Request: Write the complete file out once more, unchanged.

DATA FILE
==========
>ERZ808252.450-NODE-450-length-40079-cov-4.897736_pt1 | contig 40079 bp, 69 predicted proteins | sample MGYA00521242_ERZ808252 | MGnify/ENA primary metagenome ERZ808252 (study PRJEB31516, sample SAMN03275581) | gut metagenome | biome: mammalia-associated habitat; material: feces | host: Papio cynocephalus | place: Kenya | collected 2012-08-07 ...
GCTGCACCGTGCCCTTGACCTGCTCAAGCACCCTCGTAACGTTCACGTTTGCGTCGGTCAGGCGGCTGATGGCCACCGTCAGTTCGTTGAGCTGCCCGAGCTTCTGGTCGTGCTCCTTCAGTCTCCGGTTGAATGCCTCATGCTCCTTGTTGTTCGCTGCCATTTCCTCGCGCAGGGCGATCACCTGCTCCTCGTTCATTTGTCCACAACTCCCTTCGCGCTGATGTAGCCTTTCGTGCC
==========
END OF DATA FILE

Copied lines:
>ERZ808252.450-NODE-450-length-40079-cov-4.897736_pt1 | contig 40079 bp, 69 predicted proteins | sample MGYA00521242_ERZ808252 | MGnify/ENA primary metagenome ERZ808252 (study PRJEB31516, sample SAMN03275581) | gut metagenome | biome: mammalia-associated habitat; material: feces | host: Papio cynocephalus | place: Kenya | collected 2012-08-07 ...
GCTGCACCGTGCCCTTGACCTGCTCAAGCACCCTCGTAACGTTCACGTTTGCGTCGGTCAGGCGGCTGATGGCCACCGTCAGTTCGTTGAGCTGCCCGAGCTTCTGGTCGTGCTCCTTCAGTCTCCGGTTGAATGCCTCATGCTCCTTGTTGTTCGCTGCCATTTCCTCGCGCAGGGCGATCACCTGCTCCTCGTTCATTTGTCCACAACTCCCTTCGCGCTGATGTAGCCTTTCGTGCC